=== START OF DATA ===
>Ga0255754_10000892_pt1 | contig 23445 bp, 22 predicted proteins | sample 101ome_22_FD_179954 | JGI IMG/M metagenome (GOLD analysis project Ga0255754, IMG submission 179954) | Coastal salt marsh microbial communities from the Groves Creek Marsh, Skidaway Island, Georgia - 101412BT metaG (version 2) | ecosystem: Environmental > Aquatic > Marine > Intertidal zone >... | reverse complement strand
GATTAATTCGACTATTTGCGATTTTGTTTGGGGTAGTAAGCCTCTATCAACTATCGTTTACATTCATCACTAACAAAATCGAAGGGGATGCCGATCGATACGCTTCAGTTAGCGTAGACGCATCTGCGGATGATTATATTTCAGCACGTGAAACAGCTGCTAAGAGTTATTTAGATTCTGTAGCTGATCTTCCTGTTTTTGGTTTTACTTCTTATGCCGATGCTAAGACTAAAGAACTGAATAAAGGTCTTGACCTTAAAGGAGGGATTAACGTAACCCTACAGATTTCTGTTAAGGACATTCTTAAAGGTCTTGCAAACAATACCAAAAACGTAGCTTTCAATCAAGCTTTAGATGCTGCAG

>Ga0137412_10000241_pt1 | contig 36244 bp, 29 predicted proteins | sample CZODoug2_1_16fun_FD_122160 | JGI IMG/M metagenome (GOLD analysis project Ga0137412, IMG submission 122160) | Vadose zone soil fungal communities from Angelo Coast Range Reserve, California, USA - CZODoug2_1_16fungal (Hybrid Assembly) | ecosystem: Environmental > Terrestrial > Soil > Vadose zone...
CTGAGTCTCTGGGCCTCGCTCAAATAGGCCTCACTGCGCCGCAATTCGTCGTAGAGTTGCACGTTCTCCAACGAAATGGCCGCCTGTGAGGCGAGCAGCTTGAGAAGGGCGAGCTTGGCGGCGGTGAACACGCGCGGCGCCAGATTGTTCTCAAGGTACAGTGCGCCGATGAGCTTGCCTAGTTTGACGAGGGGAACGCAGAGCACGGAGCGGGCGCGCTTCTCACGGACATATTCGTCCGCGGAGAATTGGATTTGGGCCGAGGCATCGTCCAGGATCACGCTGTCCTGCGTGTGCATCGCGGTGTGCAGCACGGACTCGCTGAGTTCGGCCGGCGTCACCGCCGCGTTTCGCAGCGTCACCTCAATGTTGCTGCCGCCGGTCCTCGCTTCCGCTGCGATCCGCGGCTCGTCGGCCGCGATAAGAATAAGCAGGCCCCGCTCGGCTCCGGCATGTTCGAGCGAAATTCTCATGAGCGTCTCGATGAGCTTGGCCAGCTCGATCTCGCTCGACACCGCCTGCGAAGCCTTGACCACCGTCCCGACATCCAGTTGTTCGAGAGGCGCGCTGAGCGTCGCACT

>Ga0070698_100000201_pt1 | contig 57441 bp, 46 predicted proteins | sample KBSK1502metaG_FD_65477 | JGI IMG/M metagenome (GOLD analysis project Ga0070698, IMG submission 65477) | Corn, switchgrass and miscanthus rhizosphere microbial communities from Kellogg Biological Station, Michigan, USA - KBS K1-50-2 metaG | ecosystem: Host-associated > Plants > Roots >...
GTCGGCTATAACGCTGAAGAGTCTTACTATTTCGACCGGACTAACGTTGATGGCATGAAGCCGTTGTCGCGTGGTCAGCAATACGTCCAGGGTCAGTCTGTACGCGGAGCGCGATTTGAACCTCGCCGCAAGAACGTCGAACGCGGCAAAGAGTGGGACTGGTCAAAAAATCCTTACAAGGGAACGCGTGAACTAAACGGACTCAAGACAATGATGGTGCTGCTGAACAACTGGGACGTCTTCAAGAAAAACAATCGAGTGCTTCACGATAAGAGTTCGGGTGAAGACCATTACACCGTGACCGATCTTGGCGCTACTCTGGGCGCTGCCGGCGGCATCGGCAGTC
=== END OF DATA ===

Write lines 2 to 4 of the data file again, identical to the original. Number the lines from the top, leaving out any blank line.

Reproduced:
GATTAATTCGACTATTTGCGATTTTGTTTGGGGTAGTAAGCCTCTATCAACTATCGTTTACATTCATCACTAACAAAATCGAAGGGGATGCCGATCGATACGCTTCAGTTAGCGTAGACGCATCTGCGGATGATTATATTTCAGCACGTGAAACAGCTGCTAAGAGTTATTTAGATTCTGTAGCTGATCTTCCTGTTTTTGGTTTTACTTCTTATGCCGATGCTAAGACTAAAGAACTGAATAAAGGTCTTGACCTTAAAGGAGGGATTAACGTAACCCTACAGATTTCTGTTAAGGACATTCTTAAAGGTCTTGCAAACAATACCAAAAACGTAGCTTTCAATCAAGCTTTAGATGCTGCAG

>Ga0137412_10000241_pt1 | contig 36244 bp, 29 predicted proteins | sample CZODoug2_1_16fun_FD_122160 | JGI IMG/M metagenome (GOLD analysis project Ga0137412, IMG submission 122160) | Vadose zone soil fungal communities from Angelo Coast Range Reserve, California, USA - CZODoug2_1_16fungal (Hybrid Assembly) | ecosystem: Environmental > Terrestrial > Soil > Vadose zone...
CTGAGTCTCTGGGCCTCGCTCAAATAGGCCTCACTGCGCCGCAATTCGTCGTAGAGTTGCACGTTCTCCAACGAAATGGCCGCCTGTGAGGCGAGCAGCTTGAGAAGGGCGAGCTTGGCGGCGGTGAACACGCGCGGCGCCAGATTGTTCTCAAGGTACAGTGCGCCGATGAGCTTGCCTAGTTTGACGAGGGGAACGCAGAGCACGGAGCGGGCGCGCTTCTCACGGACATATTCGTCCGCGGAGAATTGGATTTGGGCCGAGGCATCGTCCAGGATCACGCTGTCCTGCGTGTGCATCGCGGTGTGCAGCACGGACTCGCTGAGTTCGGCCGGCGTCACCGCCGCGTTTCGCAGCGTCACCTCAATGTTGCTGCCGCCGGTCCTCGCTTCCGCTGCGATCCGCGGCTCGTCGGCCGCGATAAGAATAAGCAGGCCCCGCTCGGCTCCGGCATGTTCGAGCGAAATTCTCATGAGCGTCTCGATGAGCTTGGCCAGCTCGATCTCGCTCGACACCGCCTGCGAAGCCTTGACCACCGTCCCGACATCCAGTTGTTCGAGAGGCGCGCTGAGCGTCGCACT